Myotherapy & You
Experience the MYOTHERAPY DIFFERENCE
What is Myotherapy?
Myotherapy is the assessment, treatment and management of musculoskeletal conditions, which may cause muscular dysfunction and pain thus affecting movement and mobility. Myotherapists utilise a range of treatment techniques to restore and maintain the normal integrity of the soft tissue structures (muscles, tendons, ligaments and fascia).
Trigger points within muscles are an example of muscle dysfunction that can cause deep aching pain, local tenderness, referred pain limiting strength and flexibility. Utilising palpation skills Myotherapists can identify trigger points and deactivate them using various soft tissue manipulation techniques.
Muscular dysfunction can be caused by trauma, overload or misuse of muscles arising from occupational, sporting or recreational activities.
What does a Myotherapist do?
A Myotherapy consultation will typically commence with thorough history taking followed by various muscle, joint and neurological testing. Combined with manual palpation of muscles and joints, a Myotherapist aims to identify the cause of one's pain to ensure quick, effective and long lasting results.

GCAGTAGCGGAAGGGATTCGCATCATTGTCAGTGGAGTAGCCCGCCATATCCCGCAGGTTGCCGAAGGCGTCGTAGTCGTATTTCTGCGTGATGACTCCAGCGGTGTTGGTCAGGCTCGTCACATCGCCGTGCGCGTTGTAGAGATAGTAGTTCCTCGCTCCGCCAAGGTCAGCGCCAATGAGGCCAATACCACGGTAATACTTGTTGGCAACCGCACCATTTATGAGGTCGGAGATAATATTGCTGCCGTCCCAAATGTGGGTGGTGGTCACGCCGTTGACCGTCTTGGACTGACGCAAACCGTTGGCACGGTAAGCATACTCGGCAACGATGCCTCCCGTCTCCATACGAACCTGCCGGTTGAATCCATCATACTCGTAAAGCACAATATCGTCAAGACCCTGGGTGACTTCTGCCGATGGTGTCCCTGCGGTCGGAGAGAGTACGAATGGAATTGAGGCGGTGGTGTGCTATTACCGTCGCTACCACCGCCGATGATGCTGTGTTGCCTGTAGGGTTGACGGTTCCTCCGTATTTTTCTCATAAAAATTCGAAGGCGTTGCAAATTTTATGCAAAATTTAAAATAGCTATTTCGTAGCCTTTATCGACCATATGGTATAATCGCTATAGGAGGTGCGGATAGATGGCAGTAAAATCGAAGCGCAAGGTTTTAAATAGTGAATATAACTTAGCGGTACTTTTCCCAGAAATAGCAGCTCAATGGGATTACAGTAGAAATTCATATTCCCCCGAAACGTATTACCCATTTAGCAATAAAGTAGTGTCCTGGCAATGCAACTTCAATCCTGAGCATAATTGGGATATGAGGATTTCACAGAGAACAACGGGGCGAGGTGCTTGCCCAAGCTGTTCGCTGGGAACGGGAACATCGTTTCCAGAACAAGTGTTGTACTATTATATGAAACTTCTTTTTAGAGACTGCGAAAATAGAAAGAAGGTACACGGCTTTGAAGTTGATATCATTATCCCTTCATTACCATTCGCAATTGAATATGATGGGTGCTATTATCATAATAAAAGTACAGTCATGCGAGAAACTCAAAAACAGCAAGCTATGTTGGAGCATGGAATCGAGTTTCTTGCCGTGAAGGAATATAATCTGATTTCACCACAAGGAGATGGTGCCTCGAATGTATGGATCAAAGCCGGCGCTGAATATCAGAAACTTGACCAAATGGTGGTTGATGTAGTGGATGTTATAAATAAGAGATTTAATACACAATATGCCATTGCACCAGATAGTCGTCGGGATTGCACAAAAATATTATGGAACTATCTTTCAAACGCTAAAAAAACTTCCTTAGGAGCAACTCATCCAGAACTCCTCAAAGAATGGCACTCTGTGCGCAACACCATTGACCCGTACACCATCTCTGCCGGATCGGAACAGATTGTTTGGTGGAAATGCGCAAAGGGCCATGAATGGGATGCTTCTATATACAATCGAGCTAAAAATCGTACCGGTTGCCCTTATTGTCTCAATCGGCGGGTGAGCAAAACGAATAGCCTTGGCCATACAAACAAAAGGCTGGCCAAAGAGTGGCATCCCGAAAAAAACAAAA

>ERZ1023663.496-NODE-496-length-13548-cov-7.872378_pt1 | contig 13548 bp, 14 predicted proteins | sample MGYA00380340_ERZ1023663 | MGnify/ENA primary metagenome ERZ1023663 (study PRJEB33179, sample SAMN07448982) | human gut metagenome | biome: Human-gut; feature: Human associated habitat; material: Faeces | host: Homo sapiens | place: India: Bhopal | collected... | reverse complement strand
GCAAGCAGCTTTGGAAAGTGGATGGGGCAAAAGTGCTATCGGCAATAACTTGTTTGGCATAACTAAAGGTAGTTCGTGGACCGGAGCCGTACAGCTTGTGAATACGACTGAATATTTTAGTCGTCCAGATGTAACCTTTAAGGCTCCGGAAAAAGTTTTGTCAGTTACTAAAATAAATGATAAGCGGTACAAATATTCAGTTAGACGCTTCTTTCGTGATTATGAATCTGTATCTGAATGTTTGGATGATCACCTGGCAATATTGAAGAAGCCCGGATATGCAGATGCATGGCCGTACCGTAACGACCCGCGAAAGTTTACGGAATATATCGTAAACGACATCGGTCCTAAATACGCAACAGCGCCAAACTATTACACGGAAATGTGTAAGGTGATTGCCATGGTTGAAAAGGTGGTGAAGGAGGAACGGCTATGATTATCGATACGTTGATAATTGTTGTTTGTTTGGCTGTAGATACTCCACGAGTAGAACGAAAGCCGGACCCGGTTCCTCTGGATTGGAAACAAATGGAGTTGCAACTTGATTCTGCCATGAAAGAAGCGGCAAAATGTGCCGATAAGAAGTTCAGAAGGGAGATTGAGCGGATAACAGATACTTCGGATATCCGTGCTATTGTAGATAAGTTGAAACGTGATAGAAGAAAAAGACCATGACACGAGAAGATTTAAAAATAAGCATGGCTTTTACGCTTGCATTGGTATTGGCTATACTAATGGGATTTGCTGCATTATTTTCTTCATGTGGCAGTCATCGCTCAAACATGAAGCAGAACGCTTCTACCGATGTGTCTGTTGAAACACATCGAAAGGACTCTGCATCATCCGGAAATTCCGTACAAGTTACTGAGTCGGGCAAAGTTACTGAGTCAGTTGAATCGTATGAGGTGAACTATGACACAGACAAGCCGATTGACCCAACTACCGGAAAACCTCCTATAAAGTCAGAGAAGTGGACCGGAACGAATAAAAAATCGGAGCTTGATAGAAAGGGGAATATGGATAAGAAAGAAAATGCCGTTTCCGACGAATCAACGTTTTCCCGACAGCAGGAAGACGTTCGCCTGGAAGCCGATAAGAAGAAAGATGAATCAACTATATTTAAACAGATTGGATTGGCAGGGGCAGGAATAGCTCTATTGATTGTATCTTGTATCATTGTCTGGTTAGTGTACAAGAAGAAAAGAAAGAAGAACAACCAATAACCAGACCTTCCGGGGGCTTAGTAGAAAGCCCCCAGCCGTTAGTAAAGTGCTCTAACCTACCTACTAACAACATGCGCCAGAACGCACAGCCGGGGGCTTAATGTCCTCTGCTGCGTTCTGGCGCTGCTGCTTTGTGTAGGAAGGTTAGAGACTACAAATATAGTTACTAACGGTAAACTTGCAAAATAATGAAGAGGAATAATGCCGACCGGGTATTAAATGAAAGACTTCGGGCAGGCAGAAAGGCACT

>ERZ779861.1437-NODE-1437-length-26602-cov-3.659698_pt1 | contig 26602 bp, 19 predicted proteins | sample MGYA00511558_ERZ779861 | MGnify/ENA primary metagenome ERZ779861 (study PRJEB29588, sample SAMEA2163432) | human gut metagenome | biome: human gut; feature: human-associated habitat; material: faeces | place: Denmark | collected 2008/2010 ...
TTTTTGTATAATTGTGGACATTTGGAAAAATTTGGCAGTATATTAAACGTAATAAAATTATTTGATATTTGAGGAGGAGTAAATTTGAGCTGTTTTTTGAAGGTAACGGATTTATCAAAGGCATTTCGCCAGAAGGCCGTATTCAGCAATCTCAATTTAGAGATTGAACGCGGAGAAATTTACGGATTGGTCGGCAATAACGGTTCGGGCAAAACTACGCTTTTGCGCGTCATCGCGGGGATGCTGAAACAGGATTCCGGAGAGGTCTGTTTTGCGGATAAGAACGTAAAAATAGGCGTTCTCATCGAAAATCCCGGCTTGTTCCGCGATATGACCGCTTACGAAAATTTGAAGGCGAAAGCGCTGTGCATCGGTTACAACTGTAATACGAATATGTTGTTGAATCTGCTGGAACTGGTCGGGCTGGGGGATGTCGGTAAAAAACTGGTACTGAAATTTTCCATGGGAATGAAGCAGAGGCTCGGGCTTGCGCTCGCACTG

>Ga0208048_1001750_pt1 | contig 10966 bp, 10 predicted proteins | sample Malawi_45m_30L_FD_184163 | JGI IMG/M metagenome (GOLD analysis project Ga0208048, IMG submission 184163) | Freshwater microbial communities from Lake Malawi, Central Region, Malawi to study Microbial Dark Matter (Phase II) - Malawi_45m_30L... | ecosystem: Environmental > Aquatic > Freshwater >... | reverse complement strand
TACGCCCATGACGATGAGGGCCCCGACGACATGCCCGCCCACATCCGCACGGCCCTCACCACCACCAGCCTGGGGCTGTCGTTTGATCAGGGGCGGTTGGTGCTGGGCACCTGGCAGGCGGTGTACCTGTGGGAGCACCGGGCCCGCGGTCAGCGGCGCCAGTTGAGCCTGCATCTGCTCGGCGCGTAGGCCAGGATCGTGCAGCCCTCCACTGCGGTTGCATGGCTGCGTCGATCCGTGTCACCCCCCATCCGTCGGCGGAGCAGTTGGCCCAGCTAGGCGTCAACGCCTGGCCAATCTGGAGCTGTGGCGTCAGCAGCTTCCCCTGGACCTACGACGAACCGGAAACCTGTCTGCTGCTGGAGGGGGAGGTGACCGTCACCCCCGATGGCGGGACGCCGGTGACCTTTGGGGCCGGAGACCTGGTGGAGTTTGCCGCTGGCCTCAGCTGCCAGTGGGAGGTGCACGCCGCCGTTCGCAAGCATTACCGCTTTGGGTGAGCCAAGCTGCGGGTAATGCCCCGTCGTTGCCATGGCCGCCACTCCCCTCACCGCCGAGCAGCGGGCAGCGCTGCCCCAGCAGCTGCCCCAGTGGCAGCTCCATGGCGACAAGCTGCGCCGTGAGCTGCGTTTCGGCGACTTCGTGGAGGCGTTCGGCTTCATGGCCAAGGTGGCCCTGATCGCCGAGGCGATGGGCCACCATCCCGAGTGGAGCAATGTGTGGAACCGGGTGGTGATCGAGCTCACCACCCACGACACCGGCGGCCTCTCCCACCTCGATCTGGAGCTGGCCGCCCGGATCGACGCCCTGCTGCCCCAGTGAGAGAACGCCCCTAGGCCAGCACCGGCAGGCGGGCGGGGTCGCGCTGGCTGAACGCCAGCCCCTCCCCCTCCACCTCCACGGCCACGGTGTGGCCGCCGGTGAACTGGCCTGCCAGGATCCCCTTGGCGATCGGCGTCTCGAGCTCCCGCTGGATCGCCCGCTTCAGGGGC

What conditions can a Myotherapist treat?
Myotherapists treat the cause as well as the symptoms of a wide range of conditions. Some examples of conditions commonly treated by Myotherapists are:
Neck & backpain
Chronic Overuse (RSI)
Numbness and tingling
Knee, hip & ankle pain
Elbow & wrist pain
What treatment techniques do Myotherapists use?
Myotherapist employ various soft tissue manipulation techniques, together with other modalities such as: trigger point therapy, dry needling, deep tissue massage, hot and cold therapies, passive/active muscle stretching, electro-mechanical stimulation and corrective or rehabilitative exercises.
When should I see a Myotherapist?
Most people seek Myotherapy treatment when suffering from aches and pains though many receive treatment to prevent injury.
You should see a Myotherapist when your pain lasts longer than a few days or when you're suffering from restricted movement. Many people also seek Myotherapy treatment in the rehabilitative phase of care to help strengthen the affected areas.
Do I need a referral to see a Myotherapist?
A referral letter is not necessary to see a Myotherapist unless you are a WorkCover patient. Most Myotherapists work in private practices and are usually the first point of call when patients are injured.
IRMA membership is your guarantee that therapists are professionally qualified and accredited.